Social Anxiety

What is social anxiety disorder/ social phobia?

Social anxiety disorder, also referred to as social phobia is an intense fear, nervousness, or apprehension about being in certain social situations. It is a persistent and disproportionate worry that we will be exposed to the scrutiny and negative evaluations of others.

There is a fear of saying something foolish or doing something that will bring embarrassment. Social anxiety disorder and social phobia are very common and affect about 7% of the North American population.

Most people with social anxiety realize that their beliefs are sometimes irrational, but feel that nothing can be done about it. This is not the case. The first step to finding a solution is to understand the problem.

What are some social anxiety symptoms?

Social anxiety symptoms can be broken down into 3 categories

Physical symptoms

  • Rapid heartbeat
  • Heavy perspiration
  • Stuttering
  • Blushing
  • Trembling/ shaking legs
  • Dizziness

Emotional Symptoms

  • Severe anxiety days or weeks before a social event
  • The constant fear that you are being judged by others
  • Constant fear that you will embarrass yourself
  • Feeling that we are worthless and that no one likes you

Behavioral symptoms

  • Never leaving your house
  • Avoiding invitations to events
  • Leaving a party early because you can’t handle the anxiety
  • Hiding in the background during social events to avoid being noticed
  • Using cell phones or other devices as an excuse not to engage in conversation
  • Constantly seeking validation from others

What causes social anxiety disorder/ social phobia?

Social anxiety disorder/ social phobia is caused by an interaction between biological, social, and psychological factors

Biological factors

Social anxiety disorder and social phobia have been found to be moderately hereditable. That means if your parents had social phobia or other anxiety problems you are more likely to inherit those conditions.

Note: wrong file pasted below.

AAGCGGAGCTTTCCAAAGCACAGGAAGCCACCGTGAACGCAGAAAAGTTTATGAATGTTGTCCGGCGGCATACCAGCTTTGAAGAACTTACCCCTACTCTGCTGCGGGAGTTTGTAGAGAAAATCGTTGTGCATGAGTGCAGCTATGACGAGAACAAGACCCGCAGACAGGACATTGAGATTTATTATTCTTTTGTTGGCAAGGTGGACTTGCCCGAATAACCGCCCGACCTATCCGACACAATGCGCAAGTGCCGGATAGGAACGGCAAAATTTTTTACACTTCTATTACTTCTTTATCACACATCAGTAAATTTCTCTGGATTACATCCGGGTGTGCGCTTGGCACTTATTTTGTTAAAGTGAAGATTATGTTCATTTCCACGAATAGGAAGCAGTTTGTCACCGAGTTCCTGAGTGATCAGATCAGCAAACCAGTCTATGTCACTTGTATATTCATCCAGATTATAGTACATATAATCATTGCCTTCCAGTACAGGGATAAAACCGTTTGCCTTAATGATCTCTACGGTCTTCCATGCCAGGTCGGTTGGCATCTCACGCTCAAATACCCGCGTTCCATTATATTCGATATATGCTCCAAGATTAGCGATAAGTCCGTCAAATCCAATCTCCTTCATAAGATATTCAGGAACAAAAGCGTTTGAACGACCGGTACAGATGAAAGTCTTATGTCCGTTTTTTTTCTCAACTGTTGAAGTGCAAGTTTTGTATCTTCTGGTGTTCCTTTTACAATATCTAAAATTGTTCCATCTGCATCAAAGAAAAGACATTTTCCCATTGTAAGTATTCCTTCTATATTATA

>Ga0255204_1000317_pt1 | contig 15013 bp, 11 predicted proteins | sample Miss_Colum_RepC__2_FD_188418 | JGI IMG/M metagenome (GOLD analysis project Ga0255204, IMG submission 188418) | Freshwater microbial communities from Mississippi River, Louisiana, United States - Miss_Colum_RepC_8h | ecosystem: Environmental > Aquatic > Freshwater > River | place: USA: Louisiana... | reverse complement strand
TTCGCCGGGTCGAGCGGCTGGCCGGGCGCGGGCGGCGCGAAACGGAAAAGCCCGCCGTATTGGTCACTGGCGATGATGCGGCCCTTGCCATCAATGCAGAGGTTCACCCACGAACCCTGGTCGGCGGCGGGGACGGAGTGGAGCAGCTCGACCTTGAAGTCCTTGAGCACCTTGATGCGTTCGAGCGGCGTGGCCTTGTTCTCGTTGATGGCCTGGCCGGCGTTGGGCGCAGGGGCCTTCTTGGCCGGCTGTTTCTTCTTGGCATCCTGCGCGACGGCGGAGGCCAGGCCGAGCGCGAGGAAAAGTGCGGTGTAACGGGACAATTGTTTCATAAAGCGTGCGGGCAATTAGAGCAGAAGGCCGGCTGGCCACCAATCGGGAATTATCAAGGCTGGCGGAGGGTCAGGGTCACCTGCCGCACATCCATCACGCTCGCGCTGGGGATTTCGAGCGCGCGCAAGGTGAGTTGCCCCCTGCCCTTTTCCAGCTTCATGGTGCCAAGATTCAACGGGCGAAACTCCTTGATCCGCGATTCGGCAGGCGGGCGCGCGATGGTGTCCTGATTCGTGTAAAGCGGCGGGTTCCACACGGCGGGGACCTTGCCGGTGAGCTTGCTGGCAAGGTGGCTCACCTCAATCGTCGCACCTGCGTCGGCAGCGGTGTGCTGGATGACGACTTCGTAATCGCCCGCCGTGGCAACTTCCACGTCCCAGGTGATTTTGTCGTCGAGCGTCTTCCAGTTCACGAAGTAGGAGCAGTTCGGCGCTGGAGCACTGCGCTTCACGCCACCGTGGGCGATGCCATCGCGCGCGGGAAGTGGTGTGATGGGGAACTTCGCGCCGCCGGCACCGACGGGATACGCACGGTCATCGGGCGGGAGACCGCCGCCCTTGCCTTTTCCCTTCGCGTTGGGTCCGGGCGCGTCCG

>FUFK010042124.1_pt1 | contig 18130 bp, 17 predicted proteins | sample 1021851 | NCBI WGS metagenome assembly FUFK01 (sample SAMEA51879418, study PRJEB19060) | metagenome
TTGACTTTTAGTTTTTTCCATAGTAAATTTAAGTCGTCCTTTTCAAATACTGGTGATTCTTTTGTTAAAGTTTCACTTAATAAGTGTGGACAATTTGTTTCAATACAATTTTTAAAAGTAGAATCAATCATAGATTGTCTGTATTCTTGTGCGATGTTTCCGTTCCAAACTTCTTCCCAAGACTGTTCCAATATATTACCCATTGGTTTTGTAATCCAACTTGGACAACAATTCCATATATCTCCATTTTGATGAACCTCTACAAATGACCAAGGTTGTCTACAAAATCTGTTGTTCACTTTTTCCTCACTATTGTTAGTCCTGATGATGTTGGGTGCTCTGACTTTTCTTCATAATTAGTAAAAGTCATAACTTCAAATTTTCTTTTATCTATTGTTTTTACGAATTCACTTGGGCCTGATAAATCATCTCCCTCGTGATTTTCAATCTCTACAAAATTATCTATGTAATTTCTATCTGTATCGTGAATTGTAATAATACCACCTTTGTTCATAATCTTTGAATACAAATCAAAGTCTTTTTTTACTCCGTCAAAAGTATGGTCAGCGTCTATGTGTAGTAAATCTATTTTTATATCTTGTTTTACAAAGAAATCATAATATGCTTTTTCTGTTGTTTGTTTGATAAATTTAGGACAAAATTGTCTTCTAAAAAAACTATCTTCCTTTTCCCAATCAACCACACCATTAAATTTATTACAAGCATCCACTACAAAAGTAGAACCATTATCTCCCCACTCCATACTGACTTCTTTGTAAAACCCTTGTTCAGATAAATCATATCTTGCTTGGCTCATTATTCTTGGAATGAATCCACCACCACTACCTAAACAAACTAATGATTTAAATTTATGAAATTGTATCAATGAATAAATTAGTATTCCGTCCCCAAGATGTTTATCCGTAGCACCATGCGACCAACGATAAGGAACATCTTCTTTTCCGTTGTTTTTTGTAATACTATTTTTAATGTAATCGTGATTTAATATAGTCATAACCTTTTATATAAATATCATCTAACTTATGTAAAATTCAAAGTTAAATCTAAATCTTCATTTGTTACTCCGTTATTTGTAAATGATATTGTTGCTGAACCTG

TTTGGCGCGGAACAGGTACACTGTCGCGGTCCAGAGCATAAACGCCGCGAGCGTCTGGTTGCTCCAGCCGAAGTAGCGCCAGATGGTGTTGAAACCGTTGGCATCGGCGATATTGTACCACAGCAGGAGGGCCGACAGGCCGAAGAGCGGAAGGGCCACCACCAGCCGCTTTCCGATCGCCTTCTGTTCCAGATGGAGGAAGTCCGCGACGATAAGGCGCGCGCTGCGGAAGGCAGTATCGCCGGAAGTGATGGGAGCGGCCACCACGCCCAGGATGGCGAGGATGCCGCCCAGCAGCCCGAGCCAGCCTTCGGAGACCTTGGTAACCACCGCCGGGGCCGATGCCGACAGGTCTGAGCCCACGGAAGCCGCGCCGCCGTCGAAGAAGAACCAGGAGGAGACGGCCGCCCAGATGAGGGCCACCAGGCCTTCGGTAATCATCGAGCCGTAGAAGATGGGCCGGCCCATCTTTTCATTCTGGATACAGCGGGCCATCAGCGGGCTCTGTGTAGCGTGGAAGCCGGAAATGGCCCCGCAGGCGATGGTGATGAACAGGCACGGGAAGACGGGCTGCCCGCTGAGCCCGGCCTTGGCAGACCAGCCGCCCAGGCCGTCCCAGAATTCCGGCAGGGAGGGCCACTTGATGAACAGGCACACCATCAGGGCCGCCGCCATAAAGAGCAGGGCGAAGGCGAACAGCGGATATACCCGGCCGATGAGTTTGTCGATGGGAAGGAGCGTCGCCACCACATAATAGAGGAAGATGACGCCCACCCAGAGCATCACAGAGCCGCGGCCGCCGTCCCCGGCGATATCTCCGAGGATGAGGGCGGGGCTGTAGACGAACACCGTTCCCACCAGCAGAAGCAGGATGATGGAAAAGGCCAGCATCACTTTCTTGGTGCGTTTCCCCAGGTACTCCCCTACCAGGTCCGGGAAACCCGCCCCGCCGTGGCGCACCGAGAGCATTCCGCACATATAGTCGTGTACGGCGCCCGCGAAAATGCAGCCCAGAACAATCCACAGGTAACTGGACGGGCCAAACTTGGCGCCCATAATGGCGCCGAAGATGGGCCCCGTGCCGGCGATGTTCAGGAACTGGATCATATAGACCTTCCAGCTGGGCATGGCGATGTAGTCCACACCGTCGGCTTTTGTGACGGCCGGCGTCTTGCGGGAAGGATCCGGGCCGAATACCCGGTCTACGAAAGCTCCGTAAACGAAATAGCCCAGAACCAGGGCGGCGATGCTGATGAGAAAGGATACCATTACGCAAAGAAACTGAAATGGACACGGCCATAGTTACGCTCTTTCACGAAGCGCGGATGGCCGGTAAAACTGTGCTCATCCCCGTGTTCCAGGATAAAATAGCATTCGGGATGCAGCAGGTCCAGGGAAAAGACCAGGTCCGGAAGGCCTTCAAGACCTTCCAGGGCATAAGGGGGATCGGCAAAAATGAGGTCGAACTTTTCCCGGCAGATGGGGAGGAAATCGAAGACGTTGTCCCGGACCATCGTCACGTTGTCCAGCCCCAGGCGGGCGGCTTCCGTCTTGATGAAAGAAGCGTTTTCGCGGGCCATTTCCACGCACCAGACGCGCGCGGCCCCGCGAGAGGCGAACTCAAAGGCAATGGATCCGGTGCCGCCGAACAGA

Social anxiety disorder is also a result of neurotransmitters in our brain. Lack of certain neurotransmitters such as serotonin has been shown to increase anxiety levels. Irregular activity in our agymdala (located near the center of your brain) has also been linked to increasing social anxiety and social phobia.

Here is an cool info-graph which explains the biological theories for why we develop social anxiety disorder:

 

Social Factors

The interactions between our family, peers, and environment play the biggest role in whether or not we develop social anxiety disorder/social phobia when we get older. Being singled out for being different, being bullied and other negative social experiences can lead us to develop anxieties when around other people.

Here is an info-graph which explains the social theories for why we develop social anxiety disorder:

 

Psychological Factors

Socially anxious people tend to have cognitive blinders on that only allow us to see negative reactions. We interpret events in ways that reinforce our negative beliefs about ourselves and other people. If someone doesn’t smile at us we assume they don’t like us, when in reality the other person could just be having a bad day.

We pay special attention to criticism but often neglect all of our positive experiences. We develop deeply held beliefs of inadequacy and low self esteem. Therefore, we tend to avoid social situations. Avoidance may temporarily relieve feelings of anxiety but in the long run they merely reinforce the belief that we are socially incompetent.

Here is an info-graph which explains the theories theories for why we develop social anxiety disorder:

 

 For information on treatment options for social anxiety disorder click here.